I'm going to go ahead, come down and eliminate my H and put the double bond there and we get our final product. What our final product is going to be is it's going to be our nitric acid. I'm sorry, it's going to be our nitro group, nitrobenzene plus we're going to get H3O+ and then you would get I guess the conjugate of your sulfuric acid if you had used that which is OSO3H. Awesome guys.
That's it for the nitration mechanism. So let's move on to the next reaction. 

Concept: Reduction of Nitro Groups

Video Transcript

Guys, it's worth noting that nitro groups or nitrobenzene is often used as a precursor to get to aniline. So remember that aniline is an amino group on a benzene ring. That's called an aniline molecule. Nitro groups can be easily reduced to aniline. As you can see a reduction reaction would remove oxygens and add hydrogens and make aniline.
Even though we're going to discuss this more in your amines chapter, I do want to go through it right now and just kind of clue you guys in to some of the most important reducing agents that can make this conversion happen.
Now, the way we always want to start with and probably want to be our default whenever we think reduction is lithium aluminum hydride. That's just because this is the most common reducing agent of all organic chemistry. It's also one of the strongest. Lithium aluminum hydride will absolutely get the job done and it will absolutely turn a nitro group into aniline.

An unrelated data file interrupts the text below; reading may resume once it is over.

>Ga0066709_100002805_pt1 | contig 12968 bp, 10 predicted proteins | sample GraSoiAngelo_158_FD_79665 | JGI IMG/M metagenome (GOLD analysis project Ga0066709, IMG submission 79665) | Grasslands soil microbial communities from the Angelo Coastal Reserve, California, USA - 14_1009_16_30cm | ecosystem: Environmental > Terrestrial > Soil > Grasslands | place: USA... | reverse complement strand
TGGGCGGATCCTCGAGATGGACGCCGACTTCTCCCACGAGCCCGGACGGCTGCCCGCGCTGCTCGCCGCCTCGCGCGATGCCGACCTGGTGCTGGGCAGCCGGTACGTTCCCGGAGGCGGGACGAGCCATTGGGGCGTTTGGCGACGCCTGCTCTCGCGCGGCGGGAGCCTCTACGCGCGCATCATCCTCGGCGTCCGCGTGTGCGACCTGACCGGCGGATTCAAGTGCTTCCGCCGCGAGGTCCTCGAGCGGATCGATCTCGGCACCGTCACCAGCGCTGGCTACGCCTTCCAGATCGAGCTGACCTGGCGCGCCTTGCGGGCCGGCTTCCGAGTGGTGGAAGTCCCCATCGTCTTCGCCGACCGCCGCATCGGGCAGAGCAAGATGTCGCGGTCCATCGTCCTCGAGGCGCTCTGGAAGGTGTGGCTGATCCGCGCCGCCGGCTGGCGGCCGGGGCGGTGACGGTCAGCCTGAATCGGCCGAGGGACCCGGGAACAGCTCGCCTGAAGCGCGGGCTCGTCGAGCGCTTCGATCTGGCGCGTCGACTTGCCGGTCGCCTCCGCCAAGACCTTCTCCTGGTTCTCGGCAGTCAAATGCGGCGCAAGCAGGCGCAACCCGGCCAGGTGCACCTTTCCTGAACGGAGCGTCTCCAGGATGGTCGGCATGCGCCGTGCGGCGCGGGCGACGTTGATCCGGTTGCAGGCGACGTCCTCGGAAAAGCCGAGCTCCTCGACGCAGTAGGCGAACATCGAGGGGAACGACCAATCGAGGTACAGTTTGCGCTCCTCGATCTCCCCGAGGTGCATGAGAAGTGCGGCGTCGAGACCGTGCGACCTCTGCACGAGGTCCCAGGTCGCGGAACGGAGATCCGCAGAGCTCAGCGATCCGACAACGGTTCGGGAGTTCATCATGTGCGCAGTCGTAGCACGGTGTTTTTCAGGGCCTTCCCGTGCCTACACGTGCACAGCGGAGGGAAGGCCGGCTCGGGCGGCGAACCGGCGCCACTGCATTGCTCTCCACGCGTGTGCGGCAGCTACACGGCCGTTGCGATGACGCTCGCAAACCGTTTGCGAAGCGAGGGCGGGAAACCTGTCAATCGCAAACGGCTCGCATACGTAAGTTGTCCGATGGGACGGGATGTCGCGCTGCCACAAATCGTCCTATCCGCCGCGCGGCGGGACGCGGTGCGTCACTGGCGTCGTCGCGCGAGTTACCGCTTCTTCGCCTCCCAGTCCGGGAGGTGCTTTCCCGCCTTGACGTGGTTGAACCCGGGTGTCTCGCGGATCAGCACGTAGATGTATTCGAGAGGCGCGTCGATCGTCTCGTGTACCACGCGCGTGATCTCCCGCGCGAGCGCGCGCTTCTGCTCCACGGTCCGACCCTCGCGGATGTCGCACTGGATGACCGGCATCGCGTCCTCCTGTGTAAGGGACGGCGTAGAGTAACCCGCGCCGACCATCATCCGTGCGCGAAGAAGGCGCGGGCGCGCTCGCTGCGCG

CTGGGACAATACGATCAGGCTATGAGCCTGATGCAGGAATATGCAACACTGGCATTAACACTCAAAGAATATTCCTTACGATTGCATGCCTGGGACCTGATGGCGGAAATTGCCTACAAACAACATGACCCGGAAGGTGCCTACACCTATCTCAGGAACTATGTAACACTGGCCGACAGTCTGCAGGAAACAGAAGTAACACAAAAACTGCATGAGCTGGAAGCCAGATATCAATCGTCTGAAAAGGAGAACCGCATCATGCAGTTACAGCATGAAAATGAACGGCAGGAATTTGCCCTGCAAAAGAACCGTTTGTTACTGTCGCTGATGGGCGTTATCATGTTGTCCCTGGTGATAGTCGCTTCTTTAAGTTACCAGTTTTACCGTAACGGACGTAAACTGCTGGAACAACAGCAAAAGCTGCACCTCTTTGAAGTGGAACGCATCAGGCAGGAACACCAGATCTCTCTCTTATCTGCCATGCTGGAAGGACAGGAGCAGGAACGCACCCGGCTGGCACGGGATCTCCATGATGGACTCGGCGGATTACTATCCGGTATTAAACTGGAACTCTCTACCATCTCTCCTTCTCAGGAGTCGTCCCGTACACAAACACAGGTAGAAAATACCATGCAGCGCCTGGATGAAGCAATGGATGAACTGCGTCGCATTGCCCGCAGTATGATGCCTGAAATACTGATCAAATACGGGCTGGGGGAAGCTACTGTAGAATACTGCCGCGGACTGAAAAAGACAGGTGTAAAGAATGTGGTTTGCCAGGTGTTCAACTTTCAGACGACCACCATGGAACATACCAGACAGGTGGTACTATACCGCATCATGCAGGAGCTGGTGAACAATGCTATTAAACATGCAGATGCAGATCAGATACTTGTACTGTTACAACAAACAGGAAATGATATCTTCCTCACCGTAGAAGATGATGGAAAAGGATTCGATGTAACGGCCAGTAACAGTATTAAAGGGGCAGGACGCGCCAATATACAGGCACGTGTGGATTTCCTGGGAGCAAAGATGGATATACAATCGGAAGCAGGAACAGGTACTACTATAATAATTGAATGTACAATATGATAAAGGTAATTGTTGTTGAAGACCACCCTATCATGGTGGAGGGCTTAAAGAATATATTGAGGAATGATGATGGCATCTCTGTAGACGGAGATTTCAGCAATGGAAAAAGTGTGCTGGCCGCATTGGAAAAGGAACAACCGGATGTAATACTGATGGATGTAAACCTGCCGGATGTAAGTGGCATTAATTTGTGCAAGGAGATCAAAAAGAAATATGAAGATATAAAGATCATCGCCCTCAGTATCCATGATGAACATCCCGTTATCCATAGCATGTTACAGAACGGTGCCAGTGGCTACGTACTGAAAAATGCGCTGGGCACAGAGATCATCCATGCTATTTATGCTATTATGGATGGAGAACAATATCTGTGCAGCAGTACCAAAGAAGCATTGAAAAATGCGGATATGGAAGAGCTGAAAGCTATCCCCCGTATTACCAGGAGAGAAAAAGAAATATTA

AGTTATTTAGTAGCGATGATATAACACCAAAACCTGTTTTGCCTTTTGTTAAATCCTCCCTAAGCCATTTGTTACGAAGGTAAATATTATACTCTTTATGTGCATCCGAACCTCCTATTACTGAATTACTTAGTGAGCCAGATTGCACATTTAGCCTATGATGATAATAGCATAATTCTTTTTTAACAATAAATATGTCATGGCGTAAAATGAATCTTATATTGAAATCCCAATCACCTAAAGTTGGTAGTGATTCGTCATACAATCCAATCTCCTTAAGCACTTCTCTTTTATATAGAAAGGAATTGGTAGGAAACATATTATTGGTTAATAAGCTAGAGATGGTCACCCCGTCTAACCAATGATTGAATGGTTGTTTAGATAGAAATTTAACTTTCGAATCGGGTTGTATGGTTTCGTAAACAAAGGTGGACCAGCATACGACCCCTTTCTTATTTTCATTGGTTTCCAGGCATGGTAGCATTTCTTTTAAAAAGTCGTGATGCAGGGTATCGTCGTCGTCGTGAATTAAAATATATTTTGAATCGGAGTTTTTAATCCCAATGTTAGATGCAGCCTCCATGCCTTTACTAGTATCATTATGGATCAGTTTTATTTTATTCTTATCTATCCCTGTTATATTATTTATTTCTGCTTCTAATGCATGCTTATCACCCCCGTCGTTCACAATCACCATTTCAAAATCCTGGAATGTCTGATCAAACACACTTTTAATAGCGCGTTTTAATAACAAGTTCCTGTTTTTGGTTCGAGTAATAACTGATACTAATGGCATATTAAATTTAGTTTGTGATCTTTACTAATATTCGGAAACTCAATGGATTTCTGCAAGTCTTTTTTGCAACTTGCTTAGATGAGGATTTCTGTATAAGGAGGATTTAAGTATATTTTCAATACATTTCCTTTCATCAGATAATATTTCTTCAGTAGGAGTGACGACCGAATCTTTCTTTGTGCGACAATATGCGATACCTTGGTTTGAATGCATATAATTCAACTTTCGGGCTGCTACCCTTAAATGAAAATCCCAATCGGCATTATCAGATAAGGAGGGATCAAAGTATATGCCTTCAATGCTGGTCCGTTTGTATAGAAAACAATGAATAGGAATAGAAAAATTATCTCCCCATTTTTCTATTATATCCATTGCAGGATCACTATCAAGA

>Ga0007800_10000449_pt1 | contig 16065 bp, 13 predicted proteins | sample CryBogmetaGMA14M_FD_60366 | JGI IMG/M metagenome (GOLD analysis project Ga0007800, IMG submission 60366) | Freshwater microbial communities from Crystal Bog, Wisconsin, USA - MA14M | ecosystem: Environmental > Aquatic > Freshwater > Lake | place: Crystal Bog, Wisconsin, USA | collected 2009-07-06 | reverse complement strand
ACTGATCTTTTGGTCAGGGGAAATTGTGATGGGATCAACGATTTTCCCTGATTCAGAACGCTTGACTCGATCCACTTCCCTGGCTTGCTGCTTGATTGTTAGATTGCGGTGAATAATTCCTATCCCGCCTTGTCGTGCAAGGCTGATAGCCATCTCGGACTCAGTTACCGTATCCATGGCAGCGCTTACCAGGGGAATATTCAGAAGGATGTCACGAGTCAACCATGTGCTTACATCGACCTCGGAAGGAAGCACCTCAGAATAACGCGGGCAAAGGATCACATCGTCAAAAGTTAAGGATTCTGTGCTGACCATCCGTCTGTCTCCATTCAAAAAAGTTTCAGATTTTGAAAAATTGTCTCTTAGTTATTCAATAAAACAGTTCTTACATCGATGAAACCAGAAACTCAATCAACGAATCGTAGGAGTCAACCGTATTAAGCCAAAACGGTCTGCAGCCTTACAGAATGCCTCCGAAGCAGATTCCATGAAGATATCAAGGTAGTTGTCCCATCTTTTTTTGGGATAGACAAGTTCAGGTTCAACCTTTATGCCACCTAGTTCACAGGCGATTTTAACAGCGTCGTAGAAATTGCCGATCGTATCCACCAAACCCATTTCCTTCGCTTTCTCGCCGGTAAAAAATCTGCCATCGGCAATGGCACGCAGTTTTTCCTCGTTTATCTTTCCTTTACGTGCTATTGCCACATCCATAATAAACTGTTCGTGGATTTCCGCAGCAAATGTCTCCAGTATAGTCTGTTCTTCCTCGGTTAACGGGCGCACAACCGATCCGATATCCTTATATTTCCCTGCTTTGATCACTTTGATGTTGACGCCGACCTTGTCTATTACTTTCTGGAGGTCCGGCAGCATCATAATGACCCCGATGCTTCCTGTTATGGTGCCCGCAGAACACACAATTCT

But there are a few other types of reagents that can do the same thing that you also might see. Do you guys recognize H2 and a palladium catalyst? This also goes for nickel or a platinum catalyst. These would be the reagents used in catalytic hydrogenation. I'm just going to put here, these are the reagents for catalytic hydrogenation and that will definitely reduce your nitro group to an aniline.
Now one that's actually really special, kind of important here is Tin, two chloride, and water, or what's also known as Stannous chloride. Benzene is just going to have to get written on because I don't have that much room. Stannous chloride. Now this one is particularly special here because we're going to talk a little bit more about this later. This is actually your only chemoselective reducing agent.
What does that mean? What it means is that, by saying that it's chemoselective, what I'm saying is that it has a tendency to only reduce nitro groups and nothing else. It's kind of talented at doing that. It really doesn't like to reduce many other types of groups so that's going to be important when we have other groups that are vulnerable to reduction, Stannous chloride is a great choice because it really just hones in on the nitro groups and turns them into aniline.
Finally, really common reducing agents are either iron or zinc in the presence of HCL. You'll see this all the time. These reagents turn into strong reducing agents that will reduce a nitro group into anilines.
Really, the exact reducing agent that you're going to wind up using the most is going to probably be up to your professor more than anything else, but bear in mind that all these reagents could be used in some way or another to reduce a nitro group to an aniline. My personal favorite is going to be the tin, two chloride, the Stannous chloride. That's the one I'm going to use the most often in this course because I know that it's chemoselective specifically for the nitro group, so it has very high yields of aniline when we use it.